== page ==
The state Supreme Court on Thursday rejected challenges to a ruling that dramatically reduced a jury award of $30 million against the Church of Scientology for coercive practices that drove a former member to the edge of insanity and bankruptcy.
The high court let stand a decision by the state Court of Appeal last July in the widely watched, nine-year legal battle between the Hollywood-based church and ex-Scientologist Larry Wollersheim. The appeals court upheld a jury finding that the church wrongly caused emotional injury but said the jurors’ huge damage award was “preposterous” and must be slashed to $2.5 million.
Thursday’s action came in a brief order denying petitions for review that had been filed by both sides in the dispute. None of the seven justices voted for review.
Attorneys for Wollersheim had argued that the reduced award was inadequate because of the “manifestly outrageous” actions by the church. Lawyers for Scientology had contended that allowing punitive damages for religious practices violated the Constitution and had urged that the high court order a new trial.
August Murphy, a spokesman for the church in San Francisco, welcomed the state high court’s decision. Nonetheless, he said, the church will appeal to the U.S. Supreme Court, contending that the award infringes on the organization’s religious freedom.
“We feel very confident the U.S. Supreme Court will review the case,” he said. “Any decision will have ramifications for all religions. We want the court to send a message to people who are trying to get rich filing malpractice suits against religious organizations.”
Lawyers for Wollersheim could not be reached for comment.
Wollersheim filed suit in 1980, charging fraud and infliction of emotional injury. He contended that Scientology’s practices--which he likened to brainwashing performed on American prisoners during the Korean War--aggravated an existing mental condition, driving him deeper into manic depression.
In one such practice, Wollersheim said he was subjected to psychological manipulation in a process called auditing, a sort of confessional in which individuals are asked intimate questions and their responses are monitored on a device similar to a lie detector. He participated in the practice only under verbal threats and psychological pressure, he said.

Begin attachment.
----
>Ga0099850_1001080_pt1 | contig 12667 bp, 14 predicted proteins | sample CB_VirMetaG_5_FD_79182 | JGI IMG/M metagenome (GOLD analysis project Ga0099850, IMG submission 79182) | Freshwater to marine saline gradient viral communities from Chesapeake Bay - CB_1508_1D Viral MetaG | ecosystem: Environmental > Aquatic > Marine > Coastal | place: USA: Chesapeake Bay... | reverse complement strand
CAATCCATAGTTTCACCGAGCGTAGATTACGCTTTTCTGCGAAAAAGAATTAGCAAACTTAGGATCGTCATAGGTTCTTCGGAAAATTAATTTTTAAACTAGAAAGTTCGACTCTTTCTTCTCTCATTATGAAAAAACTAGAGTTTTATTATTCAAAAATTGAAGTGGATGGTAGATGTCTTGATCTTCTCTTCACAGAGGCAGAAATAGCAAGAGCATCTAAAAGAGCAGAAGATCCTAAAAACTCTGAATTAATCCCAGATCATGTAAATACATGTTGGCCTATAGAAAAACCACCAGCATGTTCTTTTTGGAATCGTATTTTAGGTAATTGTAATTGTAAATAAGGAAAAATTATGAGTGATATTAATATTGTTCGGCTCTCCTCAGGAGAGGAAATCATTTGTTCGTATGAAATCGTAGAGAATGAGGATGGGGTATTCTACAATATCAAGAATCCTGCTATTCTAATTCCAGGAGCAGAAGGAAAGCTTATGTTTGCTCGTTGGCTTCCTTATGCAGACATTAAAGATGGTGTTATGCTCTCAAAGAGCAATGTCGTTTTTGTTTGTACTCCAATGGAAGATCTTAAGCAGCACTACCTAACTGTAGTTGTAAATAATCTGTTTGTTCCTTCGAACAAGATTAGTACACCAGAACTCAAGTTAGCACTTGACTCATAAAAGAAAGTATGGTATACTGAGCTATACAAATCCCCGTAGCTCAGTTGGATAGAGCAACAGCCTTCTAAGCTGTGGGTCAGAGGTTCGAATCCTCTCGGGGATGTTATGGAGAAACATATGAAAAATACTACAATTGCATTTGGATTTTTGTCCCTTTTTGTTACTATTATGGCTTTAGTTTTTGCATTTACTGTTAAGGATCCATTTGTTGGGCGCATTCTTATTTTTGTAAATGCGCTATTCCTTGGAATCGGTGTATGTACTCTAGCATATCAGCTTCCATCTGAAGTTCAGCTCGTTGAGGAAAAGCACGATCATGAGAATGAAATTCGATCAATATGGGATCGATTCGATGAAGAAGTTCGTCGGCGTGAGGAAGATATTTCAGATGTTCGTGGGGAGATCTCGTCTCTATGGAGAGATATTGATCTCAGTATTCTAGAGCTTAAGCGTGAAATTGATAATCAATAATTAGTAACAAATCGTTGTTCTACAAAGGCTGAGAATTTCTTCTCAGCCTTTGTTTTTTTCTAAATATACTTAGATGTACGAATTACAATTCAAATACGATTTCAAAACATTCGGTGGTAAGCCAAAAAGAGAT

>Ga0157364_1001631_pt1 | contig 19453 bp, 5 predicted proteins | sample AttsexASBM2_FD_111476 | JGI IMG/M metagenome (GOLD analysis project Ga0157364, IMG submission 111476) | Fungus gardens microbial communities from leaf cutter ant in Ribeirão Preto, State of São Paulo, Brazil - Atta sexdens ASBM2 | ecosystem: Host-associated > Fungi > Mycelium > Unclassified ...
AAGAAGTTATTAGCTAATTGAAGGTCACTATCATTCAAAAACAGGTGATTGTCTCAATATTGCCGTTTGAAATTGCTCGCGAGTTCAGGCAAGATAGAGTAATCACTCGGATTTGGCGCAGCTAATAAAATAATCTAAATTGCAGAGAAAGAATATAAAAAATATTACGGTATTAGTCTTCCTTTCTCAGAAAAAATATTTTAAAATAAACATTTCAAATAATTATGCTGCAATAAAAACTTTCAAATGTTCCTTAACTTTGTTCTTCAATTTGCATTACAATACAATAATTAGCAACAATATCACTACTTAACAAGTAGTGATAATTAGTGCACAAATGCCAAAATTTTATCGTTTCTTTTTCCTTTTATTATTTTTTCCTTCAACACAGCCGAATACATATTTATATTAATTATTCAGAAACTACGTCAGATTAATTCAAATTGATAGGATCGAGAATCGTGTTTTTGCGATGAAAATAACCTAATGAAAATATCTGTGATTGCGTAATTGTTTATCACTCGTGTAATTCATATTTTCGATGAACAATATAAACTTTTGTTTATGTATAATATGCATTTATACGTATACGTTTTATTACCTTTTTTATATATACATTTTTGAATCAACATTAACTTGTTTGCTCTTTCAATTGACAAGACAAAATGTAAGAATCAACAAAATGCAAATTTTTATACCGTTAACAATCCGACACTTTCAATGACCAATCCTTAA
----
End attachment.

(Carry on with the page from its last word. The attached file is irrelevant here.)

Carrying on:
When he broke with the group after 11 years, he said, Scientology invoked a doctrine of retribution, called “fair game,” in an effort to force his photography business into insolvency. At church direction, members left his employ and urged others to boycott his products and to refuse to pay bills, he said.
The church denied Wollersheim’s allegations of coercion, saying that its practices were religious in nature and thus protected by the Constitution. Any actions taken against his business were lawful, the church said. Church attorneys characterized the case as amounting to a “heresy trial” infringing on religious freedoms.
A trial judge dismissed Wollersheim’s allegation of fraud but allowed the other charges to stand, and in July, 1986, a Los Angeles Superior Court jury awarded a whopping $30 million in damages--$5 million in compensatory damages and $25 million in punitive damages.
The state Court of Appeal in Los Angeles upheld the jury’s finding of wrongdoing by the church, finding there was substantial evidence to support Wollersheim’s claim of emotional distress.
The panel, in an opinion by Appellate Justice Earl Johnson Jr. that was joined by Justices Mildred L. Lillie and Fred Woods, agreed that Scientology was a religion but rejected the church’s contention that the lawsuit violated its right to religious freedom. The evidence indicated that the church practices were coercive, not voluntary, and thus were not shielded from civil liability, the panel said.
“Such conduct is too outrageous to be protected under the Constitution and too unworthy to be privileged under the law,” Johnson wrote.
But the panel went on to find that the $5 million in compensatory damages was “grossly disproportionate” and that the $25 million in punitive damages was “preposterous” under the circumstances.
The court observed that the jury’s total award would amount to nearly double the church’s reported net worth of $16 million at the time of the trial.
In other action Thursday, the justices agreed to decide whether West Hollywood can require 30 apartment owners to obtain conditional-use permits to convert their apartments into condominiums.
The apartment owners had acquired approval for their plans from Los Angeles County before the city was incorporated in 1984. The city quickly enacted an ordinance requiring its own permits in an effort to halt a wave of conversions that it said threatened the supply of rental units.
A Los Angeles Superior Court judge rejected a bid by the city to block the planned conversions. But last July, a state appeals court reversed that ruling, finding that the landlords could not convert to condos until they complied with city regulations.